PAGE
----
The Student News Site of Marlborough School

The UltraViolet

Marlborough School Student Newspaper
The Student News Site of Marlborough School

The UltraViolet

The Student News Site of Marlborough School

The UltraViolet

Debate wins of 23-24

Adam Torson Contributing Photographer

This year, Marlborough’s debate team has experienced unprecedented success in the Lincoln-Douglas style of debate, which is a one-on-one competition format. The team has won numerous awards, tournaments and invitations to the nation’s most prestigious competitions, such as the Tournament of Champions (TOC) and the National Debate Coaches Association Championship.

In order to be invited to the TOC, each student must win two bids, which are earned by advancing deep into elimination rounds during the tournaments. This year, Marlborough has more bids than any other team who participates in the Lincoln-Douglas debate with a total of 30, meaning Marlborough secured 26% of all of the bids in the competition. Out of the two schools that qualified more than two students for the competition, Marlborough exceeded the minimum and was able to send six.

“Our students work incredibly hard and are dedicated to thinking critically and rigorously about the issues presented by our topics,” Debate Coach and Program Head Adam Torson said. “This year we have a historically strong class of seniors who are both extremely skilled but who are also dedicated to supporting their younger teammates, and the net effect is a lot of competitive success.”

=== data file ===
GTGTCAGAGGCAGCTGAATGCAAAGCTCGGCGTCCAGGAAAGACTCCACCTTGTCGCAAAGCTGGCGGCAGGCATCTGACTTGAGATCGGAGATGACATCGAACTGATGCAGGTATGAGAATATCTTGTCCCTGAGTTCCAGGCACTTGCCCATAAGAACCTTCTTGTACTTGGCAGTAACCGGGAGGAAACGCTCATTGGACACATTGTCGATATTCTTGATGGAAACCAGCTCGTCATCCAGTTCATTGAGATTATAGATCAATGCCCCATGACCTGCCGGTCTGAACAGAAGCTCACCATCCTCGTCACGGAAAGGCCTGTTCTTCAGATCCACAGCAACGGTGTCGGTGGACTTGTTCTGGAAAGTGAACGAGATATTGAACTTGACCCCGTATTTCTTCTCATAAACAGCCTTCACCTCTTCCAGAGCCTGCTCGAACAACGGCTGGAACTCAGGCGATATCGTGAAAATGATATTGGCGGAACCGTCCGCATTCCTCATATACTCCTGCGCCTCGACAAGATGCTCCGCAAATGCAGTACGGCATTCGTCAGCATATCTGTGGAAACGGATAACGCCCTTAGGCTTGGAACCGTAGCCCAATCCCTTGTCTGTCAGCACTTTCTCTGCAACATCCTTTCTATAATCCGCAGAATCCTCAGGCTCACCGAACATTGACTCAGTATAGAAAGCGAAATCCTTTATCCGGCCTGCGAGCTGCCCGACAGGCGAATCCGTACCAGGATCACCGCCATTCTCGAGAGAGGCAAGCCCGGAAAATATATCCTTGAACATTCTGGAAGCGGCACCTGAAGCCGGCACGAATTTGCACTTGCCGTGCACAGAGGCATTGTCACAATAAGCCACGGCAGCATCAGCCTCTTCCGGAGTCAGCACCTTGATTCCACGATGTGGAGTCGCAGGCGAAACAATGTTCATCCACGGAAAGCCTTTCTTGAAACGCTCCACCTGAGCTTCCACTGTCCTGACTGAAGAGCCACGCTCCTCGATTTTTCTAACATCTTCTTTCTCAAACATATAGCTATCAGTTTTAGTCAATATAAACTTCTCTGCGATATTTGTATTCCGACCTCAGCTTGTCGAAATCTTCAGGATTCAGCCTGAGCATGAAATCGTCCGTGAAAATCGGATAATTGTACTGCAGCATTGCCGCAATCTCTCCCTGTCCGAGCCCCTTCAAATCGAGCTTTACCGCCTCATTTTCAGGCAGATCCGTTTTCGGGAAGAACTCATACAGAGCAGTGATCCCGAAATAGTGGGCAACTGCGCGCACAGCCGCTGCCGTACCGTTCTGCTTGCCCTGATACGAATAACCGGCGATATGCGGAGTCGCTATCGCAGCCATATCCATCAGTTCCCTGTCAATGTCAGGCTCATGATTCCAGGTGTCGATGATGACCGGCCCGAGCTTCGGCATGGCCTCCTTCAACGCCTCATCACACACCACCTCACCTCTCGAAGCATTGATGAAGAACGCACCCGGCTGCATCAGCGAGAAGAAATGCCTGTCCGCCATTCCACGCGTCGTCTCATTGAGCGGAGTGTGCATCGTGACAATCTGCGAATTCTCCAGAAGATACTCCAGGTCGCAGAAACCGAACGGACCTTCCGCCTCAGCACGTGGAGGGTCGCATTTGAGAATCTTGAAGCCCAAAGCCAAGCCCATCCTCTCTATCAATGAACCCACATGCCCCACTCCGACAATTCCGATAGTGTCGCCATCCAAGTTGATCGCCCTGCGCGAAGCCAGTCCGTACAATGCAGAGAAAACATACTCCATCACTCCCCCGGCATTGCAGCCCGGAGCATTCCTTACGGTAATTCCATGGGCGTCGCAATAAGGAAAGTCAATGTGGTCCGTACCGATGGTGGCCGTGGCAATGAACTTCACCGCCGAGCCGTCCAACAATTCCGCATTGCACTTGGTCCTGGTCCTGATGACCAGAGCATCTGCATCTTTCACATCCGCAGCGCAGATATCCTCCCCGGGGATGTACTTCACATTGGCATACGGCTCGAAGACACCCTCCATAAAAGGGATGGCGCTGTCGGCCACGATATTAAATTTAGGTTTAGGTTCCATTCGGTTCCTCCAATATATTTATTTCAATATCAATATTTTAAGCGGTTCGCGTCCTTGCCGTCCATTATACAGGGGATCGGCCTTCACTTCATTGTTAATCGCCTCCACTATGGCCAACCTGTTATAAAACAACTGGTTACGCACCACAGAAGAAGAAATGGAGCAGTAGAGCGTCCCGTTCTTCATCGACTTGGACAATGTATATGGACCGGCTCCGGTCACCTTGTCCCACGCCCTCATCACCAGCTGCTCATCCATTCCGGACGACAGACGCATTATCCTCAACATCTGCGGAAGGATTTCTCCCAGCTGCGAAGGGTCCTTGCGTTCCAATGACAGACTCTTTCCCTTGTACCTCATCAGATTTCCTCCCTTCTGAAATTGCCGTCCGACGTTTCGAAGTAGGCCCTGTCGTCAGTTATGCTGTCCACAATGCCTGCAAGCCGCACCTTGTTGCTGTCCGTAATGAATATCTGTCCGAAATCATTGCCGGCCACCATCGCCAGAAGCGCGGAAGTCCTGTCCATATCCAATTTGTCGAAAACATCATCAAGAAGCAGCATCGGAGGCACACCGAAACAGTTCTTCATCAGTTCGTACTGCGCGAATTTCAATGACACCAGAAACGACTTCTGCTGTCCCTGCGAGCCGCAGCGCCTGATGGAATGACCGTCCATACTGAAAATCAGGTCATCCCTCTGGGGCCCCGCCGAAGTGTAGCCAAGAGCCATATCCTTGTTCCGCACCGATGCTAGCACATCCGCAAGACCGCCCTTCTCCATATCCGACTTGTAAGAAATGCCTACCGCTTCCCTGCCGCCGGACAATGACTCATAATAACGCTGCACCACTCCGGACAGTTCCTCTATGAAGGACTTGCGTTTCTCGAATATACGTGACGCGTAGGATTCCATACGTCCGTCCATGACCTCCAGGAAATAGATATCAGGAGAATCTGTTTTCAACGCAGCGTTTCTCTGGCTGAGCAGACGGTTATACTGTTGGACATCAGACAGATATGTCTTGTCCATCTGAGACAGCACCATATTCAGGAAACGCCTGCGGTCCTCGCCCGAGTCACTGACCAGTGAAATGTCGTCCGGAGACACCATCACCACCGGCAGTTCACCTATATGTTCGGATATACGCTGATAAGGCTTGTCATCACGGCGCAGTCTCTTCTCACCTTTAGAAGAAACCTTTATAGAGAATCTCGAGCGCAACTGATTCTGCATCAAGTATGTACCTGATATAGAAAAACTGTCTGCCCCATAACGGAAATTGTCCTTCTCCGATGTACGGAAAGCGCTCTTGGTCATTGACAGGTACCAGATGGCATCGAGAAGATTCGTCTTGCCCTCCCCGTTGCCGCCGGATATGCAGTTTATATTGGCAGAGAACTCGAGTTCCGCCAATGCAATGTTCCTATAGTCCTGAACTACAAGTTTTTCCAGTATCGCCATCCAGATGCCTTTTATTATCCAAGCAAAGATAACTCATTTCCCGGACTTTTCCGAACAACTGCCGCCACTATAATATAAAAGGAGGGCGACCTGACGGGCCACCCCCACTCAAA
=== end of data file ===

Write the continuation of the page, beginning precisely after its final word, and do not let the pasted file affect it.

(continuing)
Marlborough also had 16 students qualify for the National Debate Coaches Association Championship. To achieve this, Marlborough debaters had to acquire a specific number of qualifying points, which are accumulated in debate competitions throughout the year.

“I like to define ‘success’ for the debate team in terms of our educational mission, to help students become thoughtful people and citizens,” Torson said. “The debaters show outstanding dedication to those values, with our older students leading the way by being excellent role models.”

In a broader context, the success of this year’s debate cycle has surpassed anything the debate team has accomplished in the past. Though Torson maintains that the relative success of each year ebbs and flows, the program has seen tremendous growth in enrollment through recent years.

Margalit Salkin ’25, a current member of the debate team, remembers trying to get her friends to join the program just so the program could continue during her 7th-grade year.

“Now pretty much every 7th grader is taking the Intro to Debate class,” Salkin said. “Mr. Torson has even had to stop teaching all the classes because his hands are so full teaching debate, and we have somewhere around 60 people officially on the team right now.”

Salkin and Torson both attribute the sudden spurt in popularity to the strong team culture. Older members of the team are dedicated to helping younger students develop their skills and learn helpful techniques. Salkin also credits Torson for making the team a welcoming place for new members to feel supported throughout tournaments and practices.

“Debate culture can be really competitive with people prioritizing winning over everything, and my favorite part about the Marlborough debate team is we care more about being good people than winning,” Salkin said.

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